Great if you can come up with an example. –  tem Oct 15 '10 at 7:25
Then why can normal header files have their body in a separate file? IMO, the body just needs to be available during linkage. –  tem Oct 15 '10 at 7:59
@tem: Elaborating on PigBen's previous comment - it's possible to write a compiler that didn't require templates to be defined in headers, and just inserted a call to the instantiated function like a normal function. But that would need a special linker that could make a list of all the template instantiations that needed to be compiled, but hadn't been, and then go back and compile them. This has been done before, but it's very difficult for a number of technical reasons, and the consensus is more or less that it isn't really worth all the extra hassle, so most compilers don't support that. –  Doug Oct 15 '10 at 8:23

Are you asking why template bodies have to be in header files? It's because the compiler needs to know both the body and the template parameter(s) at the same time in order to generate machine code. The template parameters are known where the template is used (instantiated). This gives you one trivial case and two non-trivial ones:

  1. (Trivial) The template is only used in one source file, so the body can be in that same source file.
  2. Make the body available at every use, which often means in a header file.
  3. In the source file which contains the body, explicitly instantiate every needed combination of template parameters.
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I still don't see why can't they be in two files?? –  tem Oct 15 '10 at 6:34
Unless I've missunderstood things it probably could, but it needs to know the body you'd have to include both files in the right order whenever you want to use the template so there's no advantage to doing so. –  dutt Oct 15 '10 at 6:47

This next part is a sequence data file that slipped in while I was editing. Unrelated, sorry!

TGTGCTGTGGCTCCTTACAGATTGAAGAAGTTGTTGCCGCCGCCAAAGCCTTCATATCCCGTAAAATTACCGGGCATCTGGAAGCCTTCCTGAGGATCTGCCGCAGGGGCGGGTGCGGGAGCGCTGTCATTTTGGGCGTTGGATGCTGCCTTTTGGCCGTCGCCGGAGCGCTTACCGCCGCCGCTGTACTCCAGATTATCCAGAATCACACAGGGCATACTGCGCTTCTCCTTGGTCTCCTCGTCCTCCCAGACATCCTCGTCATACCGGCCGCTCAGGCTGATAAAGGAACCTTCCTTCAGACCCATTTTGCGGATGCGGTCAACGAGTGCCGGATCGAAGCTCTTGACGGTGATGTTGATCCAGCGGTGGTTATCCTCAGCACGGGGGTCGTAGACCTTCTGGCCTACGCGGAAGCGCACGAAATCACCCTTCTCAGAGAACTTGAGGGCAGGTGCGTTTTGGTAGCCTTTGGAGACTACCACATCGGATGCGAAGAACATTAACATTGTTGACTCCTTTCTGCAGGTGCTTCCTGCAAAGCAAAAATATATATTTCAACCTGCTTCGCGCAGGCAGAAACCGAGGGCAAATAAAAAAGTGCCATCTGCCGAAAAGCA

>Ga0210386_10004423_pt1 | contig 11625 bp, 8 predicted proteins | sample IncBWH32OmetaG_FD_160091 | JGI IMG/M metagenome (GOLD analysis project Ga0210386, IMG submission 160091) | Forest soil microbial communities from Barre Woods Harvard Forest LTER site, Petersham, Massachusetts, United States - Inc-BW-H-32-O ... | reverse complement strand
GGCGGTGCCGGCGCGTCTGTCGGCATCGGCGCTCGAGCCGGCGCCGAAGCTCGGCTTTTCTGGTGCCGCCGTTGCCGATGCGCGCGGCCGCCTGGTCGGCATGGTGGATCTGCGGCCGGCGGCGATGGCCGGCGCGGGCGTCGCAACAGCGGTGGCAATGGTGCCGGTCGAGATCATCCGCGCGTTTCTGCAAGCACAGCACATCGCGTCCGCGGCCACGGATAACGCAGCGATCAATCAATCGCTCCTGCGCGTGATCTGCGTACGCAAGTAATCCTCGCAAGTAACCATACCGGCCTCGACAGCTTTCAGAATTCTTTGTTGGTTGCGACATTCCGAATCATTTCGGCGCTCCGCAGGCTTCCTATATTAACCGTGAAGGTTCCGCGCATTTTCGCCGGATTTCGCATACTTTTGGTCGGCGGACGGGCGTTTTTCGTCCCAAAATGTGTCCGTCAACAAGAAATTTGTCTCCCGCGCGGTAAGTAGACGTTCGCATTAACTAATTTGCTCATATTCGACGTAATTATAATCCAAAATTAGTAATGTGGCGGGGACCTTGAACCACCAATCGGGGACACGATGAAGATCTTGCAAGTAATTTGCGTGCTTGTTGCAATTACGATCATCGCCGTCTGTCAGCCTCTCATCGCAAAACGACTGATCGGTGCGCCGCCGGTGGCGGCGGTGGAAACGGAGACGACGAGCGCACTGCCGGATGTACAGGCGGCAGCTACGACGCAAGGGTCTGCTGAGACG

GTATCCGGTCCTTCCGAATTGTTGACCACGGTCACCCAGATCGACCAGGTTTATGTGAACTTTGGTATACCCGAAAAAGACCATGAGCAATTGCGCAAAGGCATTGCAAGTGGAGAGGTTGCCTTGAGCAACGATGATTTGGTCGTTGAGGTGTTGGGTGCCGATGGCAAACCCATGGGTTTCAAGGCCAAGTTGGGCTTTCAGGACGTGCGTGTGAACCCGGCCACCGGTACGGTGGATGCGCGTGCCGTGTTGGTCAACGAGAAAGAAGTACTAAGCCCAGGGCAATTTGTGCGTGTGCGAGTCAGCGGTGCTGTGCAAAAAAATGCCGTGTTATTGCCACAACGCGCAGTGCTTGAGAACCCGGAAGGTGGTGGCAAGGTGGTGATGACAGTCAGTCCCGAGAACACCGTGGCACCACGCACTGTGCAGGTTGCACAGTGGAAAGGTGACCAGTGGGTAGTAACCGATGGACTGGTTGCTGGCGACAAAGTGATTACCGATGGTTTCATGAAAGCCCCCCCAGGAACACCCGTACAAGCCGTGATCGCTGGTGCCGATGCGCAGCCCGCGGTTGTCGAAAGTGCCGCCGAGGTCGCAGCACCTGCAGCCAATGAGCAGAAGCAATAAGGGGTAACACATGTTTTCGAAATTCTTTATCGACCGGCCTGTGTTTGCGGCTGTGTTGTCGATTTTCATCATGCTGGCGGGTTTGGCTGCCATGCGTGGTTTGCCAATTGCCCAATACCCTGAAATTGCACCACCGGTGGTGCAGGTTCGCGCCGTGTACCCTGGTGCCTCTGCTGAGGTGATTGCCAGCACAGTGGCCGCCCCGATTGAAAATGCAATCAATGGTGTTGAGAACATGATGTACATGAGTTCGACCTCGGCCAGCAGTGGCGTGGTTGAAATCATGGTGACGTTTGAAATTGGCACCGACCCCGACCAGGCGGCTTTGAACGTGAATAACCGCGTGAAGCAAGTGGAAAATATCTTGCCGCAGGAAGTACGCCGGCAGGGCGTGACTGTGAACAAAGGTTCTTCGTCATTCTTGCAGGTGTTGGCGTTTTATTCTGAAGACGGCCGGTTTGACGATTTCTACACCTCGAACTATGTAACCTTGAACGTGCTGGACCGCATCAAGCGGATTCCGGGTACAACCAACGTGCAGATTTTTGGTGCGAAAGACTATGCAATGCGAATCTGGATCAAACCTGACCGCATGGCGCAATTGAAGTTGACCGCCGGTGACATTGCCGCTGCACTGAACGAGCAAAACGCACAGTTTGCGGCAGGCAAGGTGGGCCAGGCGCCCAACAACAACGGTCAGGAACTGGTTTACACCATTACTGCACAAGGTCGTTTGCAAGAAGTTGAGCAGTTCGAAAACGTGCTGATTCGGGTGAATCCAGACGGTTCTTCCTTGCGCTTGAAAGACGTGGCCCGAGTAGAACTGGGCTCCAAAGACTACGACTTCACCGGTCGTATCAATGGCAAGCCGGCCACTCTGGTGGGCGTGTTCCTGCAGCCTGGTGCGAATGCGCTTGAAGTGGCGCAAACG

The short answer to your question is that there is no obligation for declaration and definition of template classes to be in the same source files.

In fact, i consider this a bad thing, but it's completely understandable, given that it's pretty difficult to use them separately (but it can be done !).


Suppose you have

  • myTemplateClass.h which declares a template class MyTemplateClass
  • myTemplateClass.hpp which defines its class members (includes myTemplateClass.h)
  • use of MyTemplateClass inside main.cpp

Simply include myTemplateClass.h in main.cpp and create myTemplateClassInt.cpp as follows :

#include "myTemplateClass.hpp"

template MyTemplateClass<int>;

Doing that, you tell the compiler to instantiate all template methods of MyTemplateClass for template parameter "int". Since it has access to myTemplateClass.hpp, such methods will be generated flawlessly... And the linker won't complain.

Of course, this approach requires that you use some place where instantiated versions of your template classes are defined.

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-----------how? –  lurscher Jul 12 '11 at 18:31
@lurscher : see the edited version of my answer. –  Benoît Jul 13 '11 at 7:51